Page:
This year, the Sports Illustrated Fortunate 50 list is a joint effort with Fortune. The 10th annual list is headlined by a boxer, but dominated by baseball players, who take up half of the spots. Here are the top 10.
Each year since 2004, Sports Illustrated has published the Fortunate 50, its deeply researched, ranked list of the 50 highest earning active athletes. This year, for the first time, the list is a joint effort between SI and Fortune.
Compiling the Fortunate 50 is a complex and multifaceted operation. Estimating endorsement deal values is a risky game, and even player salaries from their sport, which are more easily attainable, are not always publicly known in their exact totals.
Last year, the sports world was surprised to see boxer Floyd Mayweather sitting atop the herd at No. 1. This year he’s there again. Mayweather’s new deal with Showtime — he ditched HBO — gets him some $45 million for a single fight, thanks to a high guaranteed purse and sizable cut of the pay-per-view returns. Apart from boxer Floyd, the 2013 list includes 25 baseball players, 12 basketball players, 9 football players, two golfers and a NASCAR driver.
1. Floyd Mayweather Jr.
The May 4 welterweight title bout with Robert Guerrero brought Mayweather a guaranteed purse of $32 million, with his pay-per-view cut yielding at least another $13 million. Once he gets a similar payday for his Sept. 14 fight, likely against Saul (Canelo) Alvarez, he should hit $90 million in 2013 earnings. From two matches alone Mayweather, 36, stands to make nearly as much as Tigers pitcher Justin Verlander will from his five-year, $140 million extension.
2. Lebron James
James has bounced back from the stain of The Decision in 2010, leading Miami to the ’12 NBA title and repairing his image. New deals followed, with the likes of Baskin-Robbins and Samsung. LeBron, 28, also has one of the biggest contracts with Nike NKE and is a part owner of the Liverpool soccer club. On the court he’s underpaid: The four-time MVP earns less than the Nets’ Joe Johnson and the Knicks’ Amar’e Stoudemire, for example.
3. Drew Brees
Brees, 34, had a relatively small base salary last season ($3 million) but landed a gargantuan $37 million signing bonus with his new contract in July 2012. He has traded on his family-man image by plugging products like Dove, Vicks VapoRub, Chase, Verizon VZ , Tide and now Wrangler.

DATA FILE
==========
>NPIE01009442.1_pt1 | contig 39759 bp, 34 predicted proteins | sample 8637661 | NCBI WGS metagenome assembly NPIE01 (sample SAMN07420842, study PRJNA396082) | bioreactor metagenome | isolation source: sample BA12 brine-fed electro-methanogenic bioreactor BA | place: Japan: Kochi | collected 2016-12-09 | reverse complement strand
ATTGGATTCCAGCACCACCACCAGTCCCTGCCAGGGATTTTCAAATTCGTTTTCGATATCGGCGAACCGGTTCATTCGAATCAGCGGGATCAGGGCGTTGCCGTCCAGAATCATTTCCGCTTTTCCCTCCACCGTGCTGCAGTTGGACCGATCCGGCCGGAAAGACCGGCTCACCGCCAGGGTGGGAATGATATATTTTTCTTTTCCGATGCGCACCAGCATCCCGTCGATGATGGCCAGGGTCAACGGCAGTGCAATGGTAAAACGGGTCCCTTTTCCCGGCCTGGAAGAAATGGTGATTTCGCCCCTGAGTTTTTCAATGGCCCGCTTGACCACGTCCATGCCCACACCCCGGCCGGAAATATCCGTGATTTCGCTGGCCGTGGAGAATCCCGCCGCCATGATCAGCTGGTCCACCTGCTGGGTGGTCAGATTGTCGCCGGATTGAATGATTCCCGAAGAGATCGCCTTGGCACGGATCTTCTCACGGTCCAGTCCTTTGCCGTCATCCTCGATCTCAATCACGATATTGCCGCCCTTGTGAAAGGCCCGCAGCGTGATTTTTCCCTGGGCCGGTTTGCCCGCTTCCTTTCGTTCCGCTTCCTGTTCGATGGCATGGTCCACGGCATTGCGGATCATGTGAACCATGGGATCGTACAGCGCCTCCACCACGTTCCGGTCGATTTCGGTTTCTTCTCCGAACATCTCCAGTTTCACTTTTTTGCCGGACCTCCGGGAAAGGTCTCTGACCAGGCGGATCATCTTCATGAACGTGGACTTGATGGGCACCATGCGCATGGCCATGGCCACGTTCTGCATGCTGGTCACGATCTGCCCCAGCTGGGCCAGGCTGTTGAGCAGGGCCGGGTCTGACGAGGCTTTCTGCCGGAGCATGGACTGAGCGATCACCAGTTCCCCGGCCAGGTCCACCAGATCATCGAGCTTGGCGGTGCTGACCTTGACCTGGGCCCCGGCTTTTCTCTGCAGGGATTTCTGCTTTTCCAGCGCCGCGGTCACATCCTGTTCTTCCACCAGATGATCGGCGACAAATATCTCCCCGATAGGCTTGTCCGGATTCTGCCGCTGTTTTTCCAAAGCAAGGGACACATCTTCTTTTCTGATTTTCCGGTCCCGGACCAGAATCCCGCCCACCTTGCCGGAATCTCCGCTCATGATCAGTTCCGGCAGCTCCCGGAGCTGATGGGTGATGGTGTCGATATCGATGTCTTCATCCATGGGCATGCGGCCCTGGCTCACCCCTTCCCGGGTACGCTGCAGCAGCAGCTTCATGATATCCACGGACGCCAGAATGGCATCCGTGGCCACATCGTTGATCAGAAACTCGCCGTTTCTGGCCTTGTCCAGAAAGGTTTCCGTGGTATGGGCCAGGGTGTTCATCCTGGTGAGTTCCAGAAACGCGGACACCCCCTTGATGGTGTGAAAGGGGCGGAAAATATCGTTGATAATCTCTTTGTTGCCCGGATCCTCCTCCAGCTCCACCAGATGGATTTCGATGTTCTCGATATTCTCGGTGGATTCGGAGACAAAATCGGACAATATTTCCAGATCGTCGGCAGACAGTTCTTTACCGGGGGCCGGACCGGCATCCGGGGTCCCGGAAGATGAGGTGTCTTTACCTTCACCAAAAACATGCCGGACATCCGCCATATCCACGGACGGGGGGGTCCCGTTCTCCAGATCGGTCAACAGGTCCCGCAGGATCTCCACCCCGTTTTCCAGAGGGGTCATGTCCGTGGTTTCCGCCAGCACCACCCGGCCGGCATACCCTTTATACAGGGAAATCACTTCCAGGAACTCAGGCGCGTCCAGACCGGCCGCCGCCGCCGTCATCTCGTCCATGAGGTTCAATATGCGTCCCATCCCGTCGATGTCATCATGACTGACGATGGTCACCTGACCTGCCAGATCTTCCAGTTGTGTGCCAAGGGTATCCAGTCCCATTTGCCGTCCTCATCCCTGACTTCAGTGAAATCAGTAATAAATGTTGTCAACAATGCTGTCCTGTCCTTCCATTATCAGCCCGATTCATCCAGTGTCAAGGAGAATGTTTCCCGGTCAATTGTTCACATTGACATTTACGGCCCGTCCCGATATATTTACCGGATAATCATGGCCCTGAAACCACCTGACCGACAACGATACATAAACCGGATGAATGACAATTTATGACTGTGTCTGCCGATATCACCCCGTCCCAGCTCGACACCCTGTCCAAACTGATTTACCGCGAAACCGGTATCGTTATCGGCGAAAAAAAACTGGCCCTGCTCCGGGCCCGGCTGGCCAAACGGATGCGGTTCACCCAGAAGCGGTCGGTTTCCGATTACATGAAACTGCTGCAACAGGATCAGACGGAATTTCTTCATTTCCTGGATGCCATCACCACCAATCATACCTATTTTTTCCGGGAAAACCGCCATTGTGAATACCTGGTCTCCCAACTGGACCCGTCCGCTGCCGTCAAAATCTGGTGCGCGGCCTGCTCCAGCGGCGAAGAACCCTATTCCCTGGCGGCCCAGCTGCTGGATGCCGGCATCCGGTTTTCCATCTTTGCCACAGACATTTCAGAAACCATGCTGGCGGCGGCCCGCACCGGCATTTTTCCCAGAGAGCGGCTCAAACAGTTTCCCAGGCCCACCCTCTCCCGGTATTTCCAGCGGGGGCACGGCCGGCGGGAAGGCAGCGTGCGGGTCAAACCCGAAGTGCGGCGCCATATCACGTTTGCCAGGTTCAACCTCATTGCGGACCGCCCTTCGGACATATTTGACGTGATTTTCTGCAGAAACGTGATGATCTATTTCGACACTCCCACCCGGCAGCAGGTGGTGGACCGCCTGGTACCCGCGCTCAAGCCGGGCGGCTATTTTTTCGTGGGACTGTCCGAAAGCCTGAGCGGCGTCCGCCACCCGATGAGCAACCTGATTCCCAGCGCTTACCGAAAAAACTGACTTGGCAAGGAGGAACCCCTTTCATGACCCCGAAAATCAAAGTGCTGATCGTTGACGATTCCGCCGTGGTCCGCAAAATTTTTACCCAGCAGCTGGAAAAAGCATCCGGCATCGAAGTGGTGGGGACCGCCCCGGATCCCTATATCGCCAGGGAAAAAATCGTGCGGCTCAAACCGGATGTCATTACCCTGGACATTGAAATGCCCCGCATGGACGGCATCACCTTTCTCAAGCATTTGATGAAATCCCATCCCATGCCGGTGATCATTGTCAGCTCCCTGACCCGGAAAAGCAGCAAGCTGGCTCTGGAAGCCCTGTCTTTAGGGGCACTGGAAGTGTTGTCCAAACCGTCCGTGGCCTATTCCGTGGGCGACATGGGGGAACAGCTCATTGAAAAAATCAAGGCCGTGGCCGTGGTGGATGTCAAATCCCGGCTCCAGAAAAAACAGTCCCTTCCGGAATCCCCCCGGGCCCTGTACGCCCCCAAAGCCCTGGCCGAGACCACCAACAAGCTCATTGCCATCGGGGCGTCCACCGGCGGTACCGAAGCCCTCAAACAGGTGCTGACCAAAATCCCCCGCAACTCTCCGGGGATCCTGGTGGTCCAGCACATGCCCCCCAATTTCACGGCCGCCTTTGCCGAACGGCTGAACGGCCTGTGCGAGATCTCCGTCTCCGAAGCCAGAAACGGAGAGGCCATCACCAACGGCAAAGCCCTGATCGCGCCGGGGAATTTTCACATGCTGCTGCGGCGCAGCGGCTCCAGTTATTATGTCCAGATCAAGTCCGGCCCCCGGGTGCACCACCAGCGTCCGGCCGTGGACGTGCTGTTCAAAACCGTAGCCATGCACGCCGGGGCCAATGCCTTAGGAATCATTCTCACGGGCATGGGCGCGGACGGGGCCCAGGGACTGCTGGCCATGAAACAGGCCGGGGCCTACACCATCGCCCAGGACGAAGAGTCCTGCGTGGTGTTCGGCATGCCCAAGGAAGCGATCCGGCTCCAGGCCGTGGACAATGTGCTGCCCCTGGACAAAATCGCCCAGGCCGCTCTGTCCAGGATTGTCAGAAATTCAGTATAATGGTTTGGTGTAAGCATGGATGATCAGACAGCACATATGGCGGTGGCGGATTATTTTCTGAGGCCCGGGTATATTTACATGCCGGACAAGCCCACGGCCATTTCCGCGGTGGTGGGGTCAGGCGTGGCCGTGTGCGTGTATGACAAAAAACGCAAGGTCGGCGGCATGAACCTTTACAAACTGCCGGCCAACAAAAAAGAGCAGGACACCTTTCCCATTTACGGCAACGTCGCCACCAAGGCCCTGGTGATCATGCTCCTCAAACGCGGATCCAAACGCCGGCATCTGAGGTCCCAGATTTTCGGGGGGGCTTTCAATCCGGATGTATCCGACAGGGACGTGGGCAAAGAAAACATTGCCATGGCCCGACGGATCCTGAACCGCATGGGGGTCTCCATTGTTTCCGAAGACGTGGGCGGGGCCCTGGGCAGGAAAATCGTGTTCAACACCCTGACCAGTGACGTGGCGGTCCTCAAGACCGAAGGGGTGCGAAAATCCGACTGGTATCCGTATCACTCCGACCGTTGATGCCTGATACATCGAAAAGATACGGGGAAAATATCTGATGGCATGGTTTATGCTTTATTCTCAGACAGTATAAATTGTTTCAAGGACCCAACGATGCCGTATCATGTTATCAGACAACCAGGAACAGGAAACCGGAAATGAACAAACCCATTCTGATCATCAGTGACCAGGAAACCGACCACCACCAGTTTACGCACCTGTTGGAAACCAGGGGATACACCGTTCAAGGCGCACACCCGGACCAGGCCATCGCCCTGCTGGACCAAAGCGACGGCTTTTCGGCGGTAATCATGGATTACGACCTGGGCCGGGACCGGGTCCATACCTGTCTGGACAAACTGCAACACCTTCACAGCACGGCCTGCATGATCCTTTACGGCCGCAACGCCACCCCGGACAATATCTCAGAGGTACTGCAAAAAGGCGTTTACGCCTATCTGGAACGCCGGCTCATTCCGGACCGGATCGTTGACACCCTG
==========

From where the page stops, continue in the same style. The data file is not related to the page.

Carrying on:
4. Kobe Bryant
Winding down his career as LeBron hits his stride, the 34-year-old Bryant isn’t losing deals, but he doesn’t have many new ones coming in. While Kobe still benefits from a long contract with Nike, his other sponsors aren’t huge names; they include Smart Car and Lenovo.
5. Tiger Woods
Tiger is back — he earned more than anyone on Tour over the past 12 months — but sponsors have been slower to return. Woods’s current deals are with Nike, EA EA , Rolex, Kowa (a heat rub), Fuse Science, Upper Deck and NetJets. In the past two years various lists have put Tiger’s portfolio in the $50 million range; don’t believe them. Marketing experts say that even $33 million is generous, but no one really knows how much his deal with Nike is worth. (The best estimates put it at $20 million per year.) And now that Nike is using him in TV ads again (with the ascendant Rory McIlroy), you can bet the Swoosh sees fresh value in its biggest golf star. Phil Mickelson makes more in endorsements, but the 37-year-old Woods made double on the links.
6. Phil Mickelson
In golf (and tennis), more than in other sports, endorsement contracts are heavily rankings-based and full of performance bonuses. At 42, Mickelson isn’t winning as much, but he’s still a sponsor’s dream because of his likability. In an ad for arthritis medicine Enbrel (for which he likely earns $7 million a year), he’s decked out in sponsorships: KPMG on his visor, Barclays ATMP on the chest of his polo, Callaway ELY on the sleeve.
7. Derrick Rose
Rose’s deal with Adidas alone is worth more than $10 million a year. Add that to Powerade, Wilson, Skullcandy SKUL , and local Chicago sponsors like Giordano’s pizza, and you see why Rose, 24, has suddenly catapulted into the top 10. Even though he hasn’t played a single game this season due to a torn left ACL, his jersey is the fifth-highest selling in the NBA. (Carmelo Anthony’s of the Knicks is No. 1.)
8. Peyton Manning
Manning’s salary suddenly pales in comparison with Brees’s (and with the new ones signed by Joe Flacco and Aaron Rodgers), but he remains football’s biggest endorser and one of the most marketable athletes in American sports: Reebok, Wheaties, DirecTV DTV , Gatorade, Papa John’s PZZA and Buick all see the 37-year-old QB as a sure-thing investment.
9. Alex Rodriguez
Still the highest-paid player in baseball, A-Rod’s 10-year, $275 million deal goes through 2017 — though it’s likely the oft-injured slugger won’t still be playing then. He doesn’t have much left in endorsements apart from Nike, Vita Coco and Rawlings. But it’s not like he needs them. Rodriguez, 37, also gets a $6 million bonus if he ever reaches 660 homers. (He has 647.)
10. Zack Greinke
The Dodgers, who have the highest payroll in the majors as well as four players on this list, signed Greinke, 29, to an astonishing six-year, $147 million deal in December that includes $17 million in salary this season plus a $12 million signing bonus. It was the largest contract ever for a righthanded pitcher before the Felix Hernandez and Justin Verlander deals surpassed it.
Want to see athletes 11-50? Head over to SI.com for the full list.